Meanwhile, “Mujuru’s Sangomas and wicked rituals exposed” kept us entertained over the weekend. But are adults expected to swallow this childish nonsense?
But how can a president of a modern and civilised country spend so much time engaging in withcraft discourse? By the way is it legal in Zimbabwe to accuse anyone of witchcraft? And how can anybody be a “birthday boy” at the age of 91?
Go on Cde Bob and dismantle the little infrastructure left — that should be the swan-song of Zanu PF supporters as they cheer the 91-year-old leader who is threatening more land invasions of safari facilities owned by whites.
Gaining momentum from the stupidity and lack of insight from the youths who want him to rule forever, Mugabe has gotten into overdrive and forgets there are bread and butter issues that require urgent attention instead of making unnecessary populist noises set to plunge the nation further into the economic abyss.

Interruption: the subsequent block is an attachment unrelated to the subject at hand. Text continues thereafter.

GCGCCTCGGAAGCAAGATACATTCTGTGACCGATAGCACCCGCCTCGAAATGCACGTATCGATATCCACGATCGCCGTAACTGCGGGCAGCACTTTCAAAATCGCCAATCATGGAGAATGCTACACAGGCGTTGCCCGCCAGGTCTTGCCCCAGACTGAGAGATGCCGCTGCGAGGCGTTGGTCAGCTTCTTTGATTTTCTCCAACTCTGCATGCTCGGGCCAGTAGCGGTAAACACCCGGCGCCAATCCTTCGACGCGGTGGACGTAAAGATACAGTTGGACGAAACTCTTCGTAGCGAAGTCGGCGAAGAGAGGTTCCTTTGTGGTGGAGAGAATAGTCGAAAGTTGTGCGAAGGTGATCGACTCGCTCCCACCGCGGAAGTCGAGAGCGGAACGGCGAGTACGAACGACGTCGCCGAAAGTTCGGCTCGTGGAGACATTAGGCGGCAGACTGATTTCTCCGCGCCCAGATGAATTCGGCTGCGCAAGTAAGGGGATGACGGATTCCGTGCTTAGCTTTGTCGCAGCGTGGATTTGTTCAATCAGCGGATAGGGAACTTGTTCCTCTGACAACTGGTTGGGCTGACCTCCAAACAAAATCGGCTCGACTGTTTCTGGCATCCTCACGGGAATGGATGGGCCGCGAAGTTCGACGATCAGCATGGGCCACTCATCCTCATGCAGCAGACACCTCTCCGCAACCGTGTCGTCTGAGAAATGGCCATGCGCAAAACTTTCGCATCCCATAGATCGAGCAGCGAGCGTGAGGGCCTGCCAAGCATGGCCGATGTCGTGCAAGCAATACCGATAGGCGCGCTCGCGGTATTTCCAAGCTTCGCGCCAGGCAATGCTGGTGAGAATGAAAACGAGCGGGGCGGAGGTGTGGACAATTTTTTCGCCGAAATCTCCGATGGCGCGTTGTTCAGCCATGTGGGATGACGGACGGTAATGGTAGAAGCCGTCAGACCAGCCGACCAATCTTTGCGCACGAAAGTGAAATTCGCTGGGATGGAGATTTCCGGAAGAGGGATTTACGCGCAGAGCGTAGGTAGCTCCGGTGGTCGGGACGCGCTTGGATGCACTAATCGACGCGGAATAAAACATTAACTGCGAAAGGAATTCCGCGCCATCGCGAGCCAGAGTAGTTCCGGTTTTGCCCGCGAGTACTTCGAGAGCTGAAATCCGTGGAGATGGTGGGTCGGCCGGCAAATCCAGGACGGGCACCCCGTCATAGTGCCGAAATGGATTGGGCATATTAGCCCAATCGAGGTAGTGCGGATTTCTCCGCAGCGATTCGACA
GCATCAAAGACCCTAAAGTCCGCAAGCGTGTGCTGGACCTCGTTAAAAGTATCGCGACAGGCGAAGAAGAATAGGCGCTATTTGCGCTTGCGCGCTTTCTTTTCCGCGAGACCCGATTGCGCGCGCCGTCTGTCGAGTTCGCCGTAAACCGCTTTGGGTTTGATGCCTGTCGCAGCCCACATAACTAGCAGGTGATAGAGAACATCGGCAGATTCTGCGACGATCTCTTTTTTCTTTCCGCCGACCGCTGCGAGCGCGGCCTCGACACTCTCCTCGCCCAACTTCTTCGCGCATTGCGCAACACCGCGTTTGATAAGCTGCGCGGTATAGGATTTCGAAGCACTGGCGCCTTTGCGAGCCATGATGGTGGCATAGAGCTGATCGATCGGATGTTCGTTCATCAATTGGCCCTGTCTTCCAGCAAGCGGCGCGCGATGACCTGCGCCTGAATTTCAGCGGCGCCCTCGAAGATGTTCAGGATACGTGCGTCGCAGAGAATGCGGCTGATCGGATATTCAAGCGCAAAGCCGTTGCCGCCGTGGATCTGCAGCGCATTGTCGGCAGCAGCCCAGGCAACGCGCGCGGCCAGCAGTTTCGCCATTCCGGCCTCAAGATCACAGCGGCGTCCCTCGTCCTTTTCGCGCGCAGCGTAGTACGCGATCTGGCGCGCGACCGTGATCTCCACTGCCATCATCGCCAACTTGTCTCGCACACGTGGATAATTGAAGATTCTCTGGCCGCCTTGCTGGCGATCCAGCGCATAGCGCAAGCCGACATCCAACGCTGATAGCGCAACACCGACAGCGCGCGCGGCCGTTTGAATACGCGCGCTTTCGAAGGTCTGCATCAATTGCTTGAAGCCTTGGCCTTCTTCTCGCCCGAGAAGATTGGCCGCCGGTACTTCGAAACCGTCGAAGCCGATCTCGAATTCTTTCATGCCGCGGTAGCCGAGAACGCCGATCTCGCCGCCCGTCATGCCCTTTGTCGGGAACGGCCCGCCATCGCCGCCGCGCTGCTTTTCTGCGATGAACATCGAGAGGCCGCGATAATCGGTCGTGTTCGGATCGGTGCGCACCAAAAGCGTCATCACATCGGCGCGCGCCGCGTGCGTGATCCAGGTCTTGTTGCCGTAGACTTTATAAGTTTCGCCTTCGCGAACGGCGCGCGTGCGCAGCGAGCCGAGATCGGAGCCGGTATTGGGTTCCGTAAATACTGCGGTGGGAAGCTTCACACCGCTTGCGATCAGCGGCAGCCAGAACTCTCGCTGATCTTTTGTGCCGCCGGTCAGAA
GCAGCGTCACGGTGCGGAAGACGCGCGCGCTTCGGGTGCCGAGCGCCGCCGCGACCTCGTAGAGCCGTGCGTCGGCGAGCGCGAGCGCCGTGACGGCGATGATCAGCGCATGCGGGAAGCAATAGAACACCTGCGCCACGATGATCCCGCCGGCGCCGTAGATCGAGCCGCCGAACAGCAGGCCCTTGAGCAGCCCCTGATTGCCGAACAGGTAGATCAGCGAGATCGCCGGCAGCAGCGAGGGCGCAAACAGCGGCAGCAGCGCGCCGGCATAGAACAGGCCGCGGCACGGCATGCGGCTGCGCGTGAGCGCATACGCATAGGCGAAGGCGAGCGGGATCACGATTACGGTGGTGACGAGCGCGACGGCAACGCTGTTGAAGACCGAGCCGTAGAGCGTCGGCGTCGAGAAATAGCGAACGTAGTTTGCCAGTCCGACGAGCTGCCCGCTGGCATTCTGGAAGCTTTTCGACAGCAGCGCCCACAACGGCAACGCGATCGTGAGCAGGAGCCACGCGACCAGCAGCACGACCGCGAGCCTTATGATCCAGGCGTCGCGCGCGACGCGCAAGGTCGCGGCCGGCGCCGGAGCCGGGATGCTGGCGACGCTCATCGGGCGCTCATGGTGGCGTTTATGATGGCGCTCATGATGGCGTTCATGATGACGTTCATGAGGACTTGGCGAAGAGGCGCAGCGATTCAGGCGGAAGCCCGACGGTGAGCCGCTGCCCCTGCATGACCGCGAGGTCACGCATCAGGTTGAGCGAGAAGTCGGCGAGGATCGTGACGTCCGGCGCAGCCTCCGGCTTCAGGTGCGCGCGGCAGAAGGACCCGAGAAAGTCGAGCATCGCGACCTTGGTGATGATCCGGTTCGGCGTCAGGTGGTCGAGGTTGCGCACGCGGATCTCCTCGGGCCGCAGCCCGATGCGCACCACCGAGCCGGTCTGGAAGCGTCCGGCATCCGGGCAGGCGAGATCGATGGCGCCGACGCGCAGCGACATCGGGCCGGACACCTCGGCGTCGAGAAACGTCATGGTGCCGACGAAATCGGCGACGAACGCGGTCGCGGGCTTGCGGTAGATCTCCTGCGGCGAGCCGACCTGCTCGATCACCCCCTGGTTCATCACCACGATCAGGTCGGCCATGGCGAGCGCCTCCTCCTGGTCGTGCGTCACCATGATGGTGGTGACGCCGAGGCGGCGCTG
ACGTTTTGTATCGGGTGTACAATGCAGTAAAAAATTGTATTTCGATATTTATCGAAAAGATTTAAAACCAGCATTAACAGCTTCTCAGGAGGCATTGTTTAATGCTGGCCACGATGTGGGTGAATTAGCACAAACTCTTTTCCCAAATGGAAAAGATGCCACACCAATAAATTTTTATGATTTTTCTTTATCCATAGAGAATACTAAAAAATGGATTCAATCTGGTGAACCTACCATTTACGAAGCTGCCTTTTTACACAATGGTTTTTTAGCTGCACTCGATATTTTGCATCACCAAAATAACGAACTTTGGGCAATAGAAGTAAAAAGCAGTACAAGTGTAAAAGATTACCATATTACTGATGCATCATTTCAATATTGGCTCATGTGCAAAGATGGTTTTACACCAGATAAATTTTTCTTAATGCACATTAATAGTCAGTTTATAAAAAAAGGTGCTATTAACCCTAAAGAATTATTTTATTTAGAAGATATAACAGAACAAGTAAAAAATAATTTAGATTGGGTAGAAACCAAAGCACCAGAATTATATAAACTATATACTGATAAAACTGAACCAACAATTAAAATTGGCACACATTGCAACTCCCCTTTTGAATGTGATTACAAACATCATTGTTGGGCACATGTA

And of course, presiding over a docile and inept party leadership, he is justified in twisting and turning everybody the way he likes.
The alarming levels of folly in Zanu PF, which calls President Robert Mugabe an icon and champion of economic empowerment, are self-destructive and a direct antithesis of political maturity.
After the disorderly land reform programme which sadly resulted in Zimbabwe becoming a basket case, the threat of invading safaris because they are owned by Americans and EU citizens will be recorded as another milestone backwards.
Addressing Zanu PF supporters in Victoria Falls during his birthday celebrations Mugabe said: “Our region has the highest number of safaris. We are going to invade those forests.